Compilation environment
architecture microservice golang

How I write a micro-service (part 4)

Code must be maintainable but something we forget is that the building environment must be too. I have tested many features (including Bazel …), to have a most easy setup (so not Bazel definitively …) and really understandable for each newcomers on the project.

For me maintenability is not part of the do it later philosophy. The maintenability is a part of RAMS and must be integrated in your way of thinking when you are engineering stuff. It should help you to formalize and organize your code, but, I know, it needs time to manage them.

I know, and probably you know, that we have to work faster every day, and produce more and more code in shorter time, but your life is not a proof of concept, you don’t have the ability to get a new life to be “production-ready”, so why do you consider creating a project as a PoC with the idea of killing it to rebuild it later before his birth.

Good things takes times to do !

Let’s setup a common building environment.



EditorConfig is a convention stored as .editorconfig to describe the editor configuration (using space or tab indentation, etc.). It helps developers to have a common editor settings, in order to prevent merge errors due to editor settings (space vs tabs, parenthesis positions, etc.).

root = true

charset = utf-8
end_of_line = lf
indent_style = space
indent_size = 4
insert_final_newline = true
trim_trailing_whitespace = true

indent_size = 2

indent_style = tab

The case of Golang simplify code edition because Golang doesn’t give the developer the choice of code syntax. Code must be formatted before compilation.

Ignore files



This file is used to exclude files from Git.

# Binaries for programs and plugins

# Test binary, build with `go test -c`

# Output of the go coverage tool, specifically when used with LiteIDE

# Exclude bin folder containing compiled artifacts
# Exclude vendor (maybe including according your needs)
# JUnit report for CI integration
# Exclude tool binaries
# Exclude test-results folder for CircleCI

Golang Vendor Case

When you want to freeze dependencies on your project, you should vendor them with your code.

$ go mod vendor
$ git add vendor
$ git commit -a -m "chore(dep): Freeze dependencies."

This is not the philosophy of go modules, but for many reasons, it makes your build reproductible even when the dependency repository disappeared (or “gently” usurpatedgo-bindata).

I have revived some projects 4 years after their creation, and built them without any problems.

It is always a matter of responsability, you could :

My security hat says (because HE can talk …) that I would prefer to commit vendor to be sure that you could build artifacts when you will really needs to (Murphy’s law).



Artifacts are not built on your host, it must be build in a Multi Stage Build docker image. This file is used to ignore each entry during the docker context creation step, all ignored files are not copied to the context.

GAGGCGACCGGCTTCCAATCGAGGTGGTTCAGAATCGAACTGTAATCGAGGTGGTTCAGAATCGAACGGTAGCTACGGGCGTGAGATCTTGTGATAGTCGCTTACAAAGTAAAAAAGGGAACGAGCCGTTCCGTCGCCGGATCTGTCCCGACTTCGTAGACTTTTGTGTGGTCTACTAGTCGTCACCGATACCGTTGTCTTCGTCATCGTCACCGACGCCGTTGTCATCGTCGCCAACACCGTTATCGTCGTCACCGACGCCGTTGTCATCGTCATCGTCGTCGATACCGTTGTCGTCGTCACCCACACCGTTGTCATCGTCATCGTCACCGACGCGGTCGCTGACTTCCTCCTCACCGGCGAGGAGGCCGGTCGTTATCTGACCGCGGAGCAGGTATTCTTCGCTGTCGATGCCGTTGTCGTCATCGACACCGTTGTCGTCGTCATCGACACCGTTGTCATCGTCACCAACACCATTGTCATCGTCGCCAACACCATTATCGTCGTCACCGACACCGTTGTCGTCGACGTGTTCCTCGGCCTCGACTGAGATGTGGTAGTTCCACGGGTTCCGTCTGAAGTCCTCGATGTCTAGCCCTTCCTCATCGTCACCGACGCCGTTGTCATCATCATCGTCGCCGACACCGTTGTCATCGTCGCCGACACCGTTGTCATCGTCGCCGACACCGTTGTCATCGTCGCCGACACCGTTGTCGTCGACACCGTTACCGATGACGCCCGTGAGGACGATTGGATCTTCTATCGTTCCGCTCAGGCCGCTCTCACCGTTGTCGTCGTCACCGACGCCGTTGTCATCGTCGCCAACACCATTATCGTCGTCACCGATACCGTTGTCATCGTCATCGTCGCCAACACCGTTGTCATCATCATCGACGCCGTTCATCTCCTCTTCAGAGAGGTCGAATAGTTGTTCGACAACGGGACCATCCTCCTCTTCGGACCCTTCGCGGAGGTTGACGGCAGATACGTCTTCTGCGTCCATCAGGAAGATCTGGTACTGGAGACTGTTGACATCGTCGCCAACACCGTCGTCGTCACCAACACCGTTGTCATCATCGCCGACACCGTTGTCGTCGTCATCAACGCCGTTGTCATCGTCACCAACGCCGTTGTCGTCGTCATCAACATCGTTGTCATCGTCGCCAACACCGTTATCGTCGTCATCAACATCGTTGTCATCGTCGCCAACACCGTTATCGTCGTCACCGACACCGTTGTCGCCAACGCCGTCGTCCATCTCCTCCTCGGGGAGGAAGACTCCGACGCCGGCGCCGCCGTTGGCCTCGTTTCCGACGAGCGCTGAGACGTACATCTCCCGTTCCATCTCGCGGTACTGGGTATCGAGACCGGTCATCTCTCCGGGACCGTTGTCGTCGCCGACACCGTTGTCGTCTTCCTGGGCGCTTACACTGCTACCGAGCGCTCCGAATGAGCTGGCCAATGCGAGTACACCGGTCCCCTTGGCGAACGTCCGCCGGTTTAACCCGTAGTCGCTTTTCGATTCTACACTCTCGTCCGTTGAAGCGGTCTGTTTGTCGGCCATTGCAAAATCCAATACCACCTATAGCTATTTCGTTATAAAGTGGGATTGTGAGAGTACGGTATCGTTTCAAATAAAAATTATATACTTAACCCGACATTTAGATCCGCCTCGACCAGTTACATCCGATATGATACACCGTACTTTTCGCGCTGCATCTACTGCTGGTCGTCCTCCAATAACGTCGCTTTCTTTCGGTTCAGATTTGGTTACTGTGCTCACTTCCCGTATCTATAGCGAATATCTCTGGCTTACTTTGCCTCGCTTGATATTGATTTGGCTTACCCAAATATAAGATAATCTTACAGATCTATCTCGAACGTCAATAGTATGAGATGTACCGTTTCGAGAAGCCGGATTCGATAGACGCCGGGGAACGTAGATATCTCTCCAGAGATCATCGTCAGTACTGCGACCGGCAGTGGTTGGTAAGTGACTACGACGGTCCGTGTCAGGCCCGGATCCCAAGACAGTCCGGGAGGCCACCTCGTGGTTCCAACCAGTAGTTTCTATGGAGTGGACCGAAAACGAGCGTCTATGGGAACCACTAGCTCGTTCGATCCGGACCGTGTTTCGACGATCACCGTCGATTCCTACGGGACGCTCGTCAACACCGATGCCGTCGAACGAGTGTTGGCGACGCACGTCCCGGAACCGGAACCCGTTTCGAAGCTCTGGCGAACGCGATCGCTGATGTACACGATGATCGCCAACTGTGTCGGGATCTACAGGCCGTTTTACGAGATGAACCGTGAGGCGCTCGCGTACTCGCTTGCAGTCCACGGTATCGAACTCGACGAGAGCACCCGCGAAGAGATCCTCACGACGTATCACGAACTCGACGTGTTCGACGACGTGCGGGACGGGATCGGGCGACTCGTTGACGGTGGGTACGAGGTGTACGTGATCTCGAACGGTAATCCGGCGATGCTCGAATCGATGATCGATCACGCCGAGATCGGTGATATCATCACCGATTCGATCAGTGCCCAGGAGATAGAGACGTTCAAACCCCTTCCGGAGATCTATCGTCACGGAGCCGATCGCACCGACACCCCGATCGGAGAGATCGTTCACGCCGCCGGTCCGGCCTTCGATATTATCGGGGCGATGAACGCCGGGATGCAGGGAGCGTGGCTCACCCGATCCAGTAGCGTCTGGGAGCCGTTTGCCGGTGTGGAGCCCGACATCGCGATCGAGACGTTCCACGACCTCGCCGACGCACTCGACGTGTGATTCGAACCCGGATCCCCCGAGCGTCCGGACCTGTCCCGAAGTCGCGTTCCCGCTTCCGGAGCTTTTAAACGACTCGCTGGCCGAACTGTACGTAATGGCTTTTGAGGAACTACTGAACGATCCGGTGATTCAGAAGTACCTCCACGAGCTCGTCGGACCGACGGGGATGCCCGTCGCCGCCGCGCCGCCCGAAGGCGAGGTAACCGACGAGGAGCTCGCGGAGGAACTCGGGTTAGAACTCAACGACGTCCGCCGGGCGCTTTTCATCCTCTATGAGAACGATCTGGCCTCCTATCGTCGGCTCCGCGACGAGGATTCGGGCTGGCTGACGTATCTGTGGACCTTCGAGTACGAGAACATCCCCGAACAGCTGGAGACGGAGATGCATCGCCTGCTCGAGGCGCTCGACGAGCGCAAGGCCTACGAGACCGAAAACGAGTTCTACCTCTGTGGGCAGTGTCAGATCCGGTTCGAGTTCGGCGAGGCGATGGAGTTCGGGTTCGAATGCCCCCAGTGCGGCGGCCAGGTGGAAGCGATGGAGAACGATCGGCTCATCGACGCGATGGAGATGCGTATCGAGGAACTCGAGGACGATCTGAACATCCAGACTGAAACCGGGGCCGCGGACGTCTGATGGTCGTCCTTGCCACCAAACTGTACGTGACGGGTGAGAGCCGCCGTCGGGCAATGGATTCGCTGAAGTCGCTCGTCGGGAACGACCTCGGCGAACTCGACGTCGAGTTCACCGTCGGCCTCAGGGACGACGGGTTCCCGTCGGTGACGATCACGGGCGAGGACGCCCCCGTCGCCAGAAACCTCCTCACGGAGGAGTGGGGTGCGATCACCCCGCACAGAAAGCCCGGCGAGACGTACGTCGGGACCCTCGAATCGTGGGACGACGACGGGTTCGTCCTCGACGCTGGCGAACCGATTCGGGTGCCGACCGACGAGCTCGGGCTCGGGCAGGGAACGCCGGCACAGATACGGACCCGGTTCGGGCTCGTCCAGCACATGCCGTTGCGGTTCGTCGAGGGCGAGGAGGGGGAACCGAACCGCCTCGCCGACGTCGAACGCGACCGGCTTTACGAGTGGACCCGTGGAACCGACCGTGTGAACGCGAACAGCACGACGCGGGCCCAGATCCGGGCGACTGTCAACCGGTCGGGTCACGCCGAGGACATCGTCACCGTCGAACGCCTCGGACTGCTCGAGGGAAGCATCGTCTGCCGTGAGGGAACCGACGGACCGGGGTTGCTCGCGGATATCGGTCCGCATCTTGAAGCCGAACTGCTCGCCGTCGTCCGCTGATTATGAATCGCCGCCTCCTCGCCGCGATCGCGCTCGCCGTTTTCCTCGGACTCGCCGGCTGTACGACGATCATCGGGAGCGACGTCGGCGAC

# Don't include compiled artifacts in docker, it should be build in a docker container
# Exclude vendor dependencies

Linter settings



You MUST start to work with golangci, I can tell you that it will teach you Go ^^ by blood and violence but you will become a better Golang developer on each finding.




When I started learning Go, I was used to create some Makefile to orchestrate the compilation process directly or by using CMake. I have used Makefile for 5 years, but the major problem was the Docker image used to build my artifacts. I had to prepare and maintain a prepared docker image containing all tools.

I decided to switch to magefile, which is litteraly Makefile in Golang when Go modules appears. You will be able to pull a build script in Go, via go get and run it without any additionnal binaries in your docker container than the Golang compiler.


// +build ignore

package main

import (


func main() { os.Exit(mage.Main()) }

When you need to invoke a magefile.go, you just have to run the following command:

$ go run mage.go

You must be able to run the build pipeline on your computer as it could be executed remotely on your CI platform. So never design your CI pipeline to run on your CI platform first, and adapt it to run locally. Consider that your CI runner is just an invoker of your magefile target.


Gex is a external tool used to vendorize the tools used in build process. It’s not an official tool, but It seems to fit my needs.

// Code generated by DO NOT EDIT.

// +build tools

package tools

// tool dependencies
import (
	_ ""
	_ ""
	_ ""
	_ ""
	_ ""
	_ ""
	_ ""
	_ ""
	_ ""
	_ ""
	_ ""
	_ ""
	_ ""
	_ ""
	_ ""
	_ ""
	_ ""

You have to use blank import to say that you need the tools, and use an go-submodule to control which version of this tool do you really need.


go 1.12

require ( v0.9.0

This is managed by gex by using following commands :

$ gex --add
$ gex --build

The build switch compile and install tools in the tools/bin path.

License Checker


When you build corporate softwares, you are not allowed to add as many libraries with viral licenses as you want for legal reasons, you must be able to control and maintain the package and license association list, in order to take actions in case of problematic license changes.

wwhrd (What Would Henry Rollins Do) is a tool, discovered during the dotGo Paris 2017, whose role is to maintain whitelist and blacklist software licenses, and also check them.

You could check also go-license-detector, golicense

  - GPL-2.0

  - Apache-2.0
  - BSD
  - FreeBSD
  - CC
  - ISC
  - MIT
  - MPL-2.0
  - NewBSD




Prototool is Your Swiss Army Knife for Protocol Buffers.